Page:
truth they're just planning to make money through selling vanity
locations. If businesses pay millions for top level domains, goes the
thinking, then they will also pay millions to be found under
"great.shoes". By adding their API to your web site, you're pimping out
your search form for them to harvest money from it.

Ask yourself whether the venture capitalists would really fork out tons
of money for someone who wants to bring addressing to the poor.

Bye
Frederik

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Re: What3words

Tom Hughes-3
In reply to this post by sdoerr
On 22/11/15 11:13, Steve Doerr wrote:

> Maybe our search box could do the same, either directly or through
> integrating into Nominatim. I wouldn't suggest storing w3w addresses in
> the main OSM database though.

As I said we have been asked to do this at least twice and we have
refused on both occasions.

That's partly a question of not wanting to add something that may never
gain any traction and partly a question of whether we should be
supporting what is essentially a proprietary project that uses a
patented algorithm and relies on a proprietary database.

Frankly, the main thing they're good at (apart from spamming me) is
whoring themselves in the media, which is why they always seem to be far
more significant than I think they really are.

Tom

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Re: What3words

SimonPoole
In reply to this post by Colin Smale
It is not as if there are not numerous alternative addressing schemes
see for example this list (which was produced for an open system from,
gosh, the goog).

 https://github.com/google/open-location-code/blob/master/docs/comparison.adoc
 





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Re: What3words

sabas88
Hi,
just for reference in May I saw a discussion on okfn-labs on "opening up" w3w by doing an open location code system (different from the Google one).


Regards,
Stefano

2015-11-22 12:37 GMT+01:00 Simon Poole <[hidden email]>:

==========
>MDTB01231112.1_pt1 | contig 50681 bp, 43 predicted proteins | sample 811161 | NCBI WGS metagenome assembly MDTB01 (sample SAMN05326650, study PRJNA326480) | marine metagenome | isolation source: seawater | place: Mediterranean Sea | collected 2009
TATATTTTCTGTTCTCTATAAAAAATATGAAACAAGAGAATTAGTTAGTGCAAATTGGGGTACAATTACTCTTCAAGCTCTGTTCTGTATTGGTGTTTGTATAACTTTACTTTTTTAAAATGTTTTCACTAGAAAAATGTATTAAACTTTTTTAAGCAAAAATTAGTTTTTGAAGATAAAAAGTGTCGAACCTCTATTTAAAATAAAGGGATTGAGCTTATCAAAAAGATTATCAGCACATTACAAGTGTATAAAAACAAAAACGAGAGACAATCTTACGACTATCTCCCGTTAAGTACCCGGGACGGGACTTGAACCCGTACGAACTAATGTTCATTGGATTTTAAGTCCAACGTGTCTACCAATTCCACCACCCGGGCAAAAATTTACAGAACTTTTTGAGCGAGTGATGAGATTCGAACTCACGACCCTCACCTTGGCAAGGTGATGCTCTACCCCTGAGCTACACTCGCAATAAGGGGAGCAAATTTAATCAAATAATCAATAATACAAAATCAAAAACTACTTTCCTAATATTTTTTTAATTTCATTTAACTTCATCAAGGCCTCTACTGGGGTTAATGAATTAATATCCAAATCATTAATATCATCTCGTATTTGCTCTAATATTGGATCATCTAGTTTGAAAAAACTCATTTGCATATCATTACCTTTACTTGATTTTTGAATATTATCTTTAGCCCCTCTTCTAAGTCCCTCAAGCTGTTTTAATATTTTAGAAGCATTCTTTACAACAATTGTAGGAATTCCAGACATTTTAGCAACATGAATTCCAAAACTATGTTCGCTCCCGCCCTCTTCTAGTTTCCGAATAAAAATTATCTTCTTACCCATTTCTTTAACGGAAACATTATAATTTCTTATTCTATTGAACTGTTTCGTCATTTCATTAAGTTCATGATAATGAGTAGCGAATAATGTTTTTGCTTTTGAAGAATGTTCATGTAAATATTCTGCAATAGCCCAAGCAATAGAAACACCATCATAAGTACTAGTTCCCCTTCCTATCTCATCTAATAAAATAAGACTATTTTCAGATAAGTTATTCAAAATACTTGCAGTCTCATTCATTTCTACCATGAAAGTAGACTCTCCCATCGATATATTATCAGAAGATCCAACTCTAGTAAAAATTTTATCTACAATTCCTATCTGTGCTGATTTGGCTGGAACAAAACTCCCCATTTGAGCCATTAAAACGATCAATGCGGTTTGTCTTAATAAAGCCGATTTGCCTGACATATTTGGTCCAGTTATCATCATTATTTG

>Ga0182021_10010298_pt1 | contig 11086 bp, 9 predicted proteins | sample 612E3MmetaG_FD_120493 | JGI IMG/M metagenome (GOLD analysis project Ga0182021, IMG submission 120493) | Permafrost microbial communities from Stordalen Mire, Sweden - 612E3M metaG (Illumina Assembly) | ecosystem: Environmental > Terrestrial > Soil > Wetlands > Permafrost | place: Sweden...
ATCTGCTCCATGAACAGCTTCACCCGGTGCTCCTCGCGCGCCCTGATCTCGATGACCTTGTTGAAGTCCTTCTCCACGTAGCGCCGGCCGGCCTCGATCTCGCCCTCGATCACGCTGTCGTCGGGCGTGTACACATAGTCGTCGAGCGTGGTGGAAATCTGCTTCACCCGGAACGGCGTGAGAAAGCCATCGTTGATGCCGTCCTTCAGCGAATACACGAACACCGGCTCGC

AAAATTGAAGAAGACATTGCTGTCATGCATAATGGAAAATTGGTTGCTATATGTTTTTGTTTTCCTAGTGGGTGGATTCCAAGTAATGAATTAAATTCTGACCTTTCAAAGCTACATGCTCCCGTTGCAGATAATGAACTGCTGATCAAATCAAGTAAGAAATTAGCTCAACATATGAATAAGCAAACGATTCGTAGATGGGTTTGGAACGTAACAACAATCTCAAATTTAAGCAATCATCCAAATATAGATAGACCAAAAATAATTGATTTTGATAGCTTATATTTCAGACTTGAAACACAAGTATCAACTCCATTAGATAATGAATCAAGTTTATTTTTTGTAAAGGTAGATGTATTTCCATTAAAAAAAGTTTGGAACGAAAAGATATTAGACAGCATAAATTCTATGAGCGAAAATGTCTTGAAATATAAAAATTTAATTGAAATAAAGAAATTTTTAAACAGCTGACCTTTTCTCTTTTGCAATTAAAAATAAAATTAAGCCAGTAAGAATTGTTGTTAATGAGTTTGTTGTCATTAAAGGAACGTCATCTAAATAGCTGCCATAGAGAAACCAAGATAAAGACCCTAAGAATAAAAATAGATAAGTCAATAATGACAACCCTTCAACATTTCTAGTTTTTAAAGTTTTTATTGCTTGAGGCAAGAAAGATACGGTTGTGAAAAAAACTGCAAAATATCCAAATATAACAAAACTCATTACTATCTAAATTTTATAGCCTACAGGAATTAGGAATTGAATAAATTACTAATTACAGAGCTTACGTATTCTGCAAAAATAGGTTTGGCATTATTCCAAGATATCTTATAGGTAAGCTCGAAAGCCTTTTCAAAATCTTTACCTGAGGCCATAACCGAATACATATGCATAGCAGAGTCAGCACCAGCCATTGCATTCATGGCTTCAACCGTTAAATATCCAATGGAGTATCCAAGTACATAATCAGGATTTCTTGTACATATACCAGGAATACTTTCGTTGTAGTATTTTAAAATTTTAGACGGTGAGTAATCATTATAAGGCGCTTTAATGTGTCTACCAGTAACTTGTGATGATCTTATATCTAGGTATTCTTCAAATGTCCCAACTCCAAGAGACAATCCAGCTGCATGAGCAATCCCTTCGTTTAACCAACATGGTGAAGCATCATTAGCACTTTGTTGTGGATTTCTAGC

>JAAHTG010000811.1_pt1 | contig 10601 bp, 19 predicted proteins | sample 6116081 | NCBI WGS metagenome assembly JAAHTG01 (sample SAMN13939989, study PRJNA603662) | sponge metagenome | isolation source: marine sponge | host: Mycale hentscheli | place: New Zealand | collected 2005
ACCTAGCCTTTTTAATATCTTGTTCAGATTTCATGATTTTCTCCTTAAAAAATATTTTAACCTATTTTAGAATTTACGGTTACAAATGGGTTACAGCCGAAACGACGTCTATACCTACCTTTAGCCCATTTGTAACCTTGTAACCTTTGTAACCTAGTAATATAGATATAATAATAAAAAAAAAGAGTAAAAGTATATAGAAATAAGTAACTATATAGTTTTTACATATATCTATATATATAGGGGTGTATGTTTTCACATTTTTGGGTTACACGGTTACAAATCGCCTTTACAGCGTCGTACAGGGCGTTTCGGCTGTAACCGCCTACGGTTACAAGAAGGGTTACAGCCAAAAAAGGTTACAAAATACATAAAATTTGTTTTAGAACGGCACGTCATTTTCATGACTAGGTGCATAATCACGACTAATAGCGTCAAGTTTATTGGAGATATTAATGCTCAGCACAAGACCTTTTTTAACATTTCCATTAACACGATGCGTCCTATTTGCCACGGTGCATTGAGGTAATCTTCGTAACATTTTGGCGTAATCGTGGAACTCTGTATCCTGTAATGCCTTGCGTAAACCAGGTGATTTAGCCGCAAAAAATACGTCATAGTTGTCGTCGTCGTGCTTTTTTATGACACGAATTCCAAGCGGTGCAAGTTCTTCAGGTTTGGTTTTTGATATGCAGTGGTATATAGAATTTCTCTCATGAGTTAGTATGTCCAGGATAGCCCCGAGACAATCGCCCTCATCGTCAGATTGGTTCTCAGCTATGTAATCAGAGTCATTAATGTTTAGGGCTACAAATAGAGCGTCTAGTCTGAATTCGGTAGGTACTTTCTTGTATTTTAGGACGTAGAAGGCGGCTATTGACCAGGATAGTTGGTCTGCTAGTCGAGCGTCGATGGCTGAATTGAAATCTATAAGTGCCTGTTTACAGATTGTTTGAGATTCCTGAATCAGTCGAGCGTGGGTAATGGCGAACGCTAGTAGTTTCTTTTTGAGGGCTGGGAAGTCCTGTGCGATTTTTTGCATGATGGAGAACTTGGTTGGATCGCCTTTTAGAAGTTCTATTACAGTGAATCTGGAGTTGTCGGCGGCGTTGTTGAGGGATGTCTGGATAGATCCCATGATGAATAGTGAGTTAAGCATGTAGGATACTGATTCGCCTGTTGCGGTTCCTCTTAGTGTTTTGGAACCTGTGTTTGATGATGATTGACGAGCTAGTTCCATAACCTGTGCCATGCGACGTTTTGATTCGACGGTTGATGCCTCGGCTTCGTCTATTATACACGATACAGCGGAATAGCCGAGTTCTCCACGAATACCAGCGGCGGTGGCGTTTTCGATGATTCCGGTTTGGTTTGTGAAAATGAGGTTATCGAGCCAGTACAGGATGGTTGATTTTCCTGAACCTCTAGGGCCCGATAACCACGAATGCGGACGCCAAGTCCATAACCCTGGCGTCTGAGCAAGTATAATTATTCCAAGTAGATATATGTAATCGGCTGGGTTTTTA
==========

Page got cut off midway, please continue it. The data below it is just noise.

It is not as if there are not numerous alternative addressing schemes
see for example this list (which was produced for an open system from,
gosh, the goog).

 https://github.com/google/open-location-code/blob/master/docs/comparison.adoc






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Re: What3words

Mateusz Konieczny-2
In reply to this post by Colin Smale
On Sun, 22 Nov 2015 12:07:43 +0100
Colin Smale <[hidden email]> wrote:
 
> I guess there would be no objections to someone adding
> addr:w3w:en=nice.place.here ? Or addr:w3w=en:nice.place.here ?

Only in cases where such "adress" is displayed on the ground.

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Re: What3words

SimonPoole
In reply to this post by sabas88

While developing a similar system to w3w might be an attractive proposal, have you checked what the w3w patent covers given that the thoughts in the referenced issue would seem to result in at least a very similar system?

Am 22.11.2015 um 13:00 schrieb Stefano:
Hi,
just for reference in May I saw a discussion on okfn-labs on "opening up" w3w by doing an open location code system (different from the Google one).


Regards,
Stefano

2015-11-22 12:37 GMT+01:00 Simon Poole <[hidden email]>:
It is not as if there are not numerous alternative addressing schemes
see for example this list (which was produced for an open system from,
gosh, the goog).

 https://github.com/google/open-location-code/blob/master/docs/comparison.adoc






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Re: What3words

Colin Smale
In reply to this post by Mateusz Konieczny-2

 

 

On 2015-11-22 13:04, Mateusz Konieczny wrote:

On Sun, 22 Nov 2015 12:07:43 +0100
Colin Smale <[hidden email]> wrote:
I guess there would be no objections to someone adding
addr:w3w:en=nice.place.here ? Or addr:w3w=en:nice.place.here ?

Only in cases where such "adress" is displayed on the ground.
 
 
So the same as we do for postcodes then? I honestly don't see the difference. The criteria is not visibility, but verifiability.
 

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Re: What3words

Maarten Deen
In reply to this post by Colin Smale
On 2015-11-22 12:07, Colin Smale wrote:
> I guess there would be no objections to someone adding
> addr:w3w:en=nice.place.here ? Or addr:w3w=en:nice.place.here ?

Reading about what it is, it is just a lookup between some random three
words and a location. We don't map addr:latlon=51.34,3.45 in OSM, why
would we map addr:w3w? Especially since it is just a lookup. The way I
see it, this is something you would add to nominatim.

I also don't understand this:
> "It's a non-hierarchical system. The problem with latitude and
> longitude coordinates is that if you make a mistake when writing them
> down you will be completely lost. But with our system similar sounding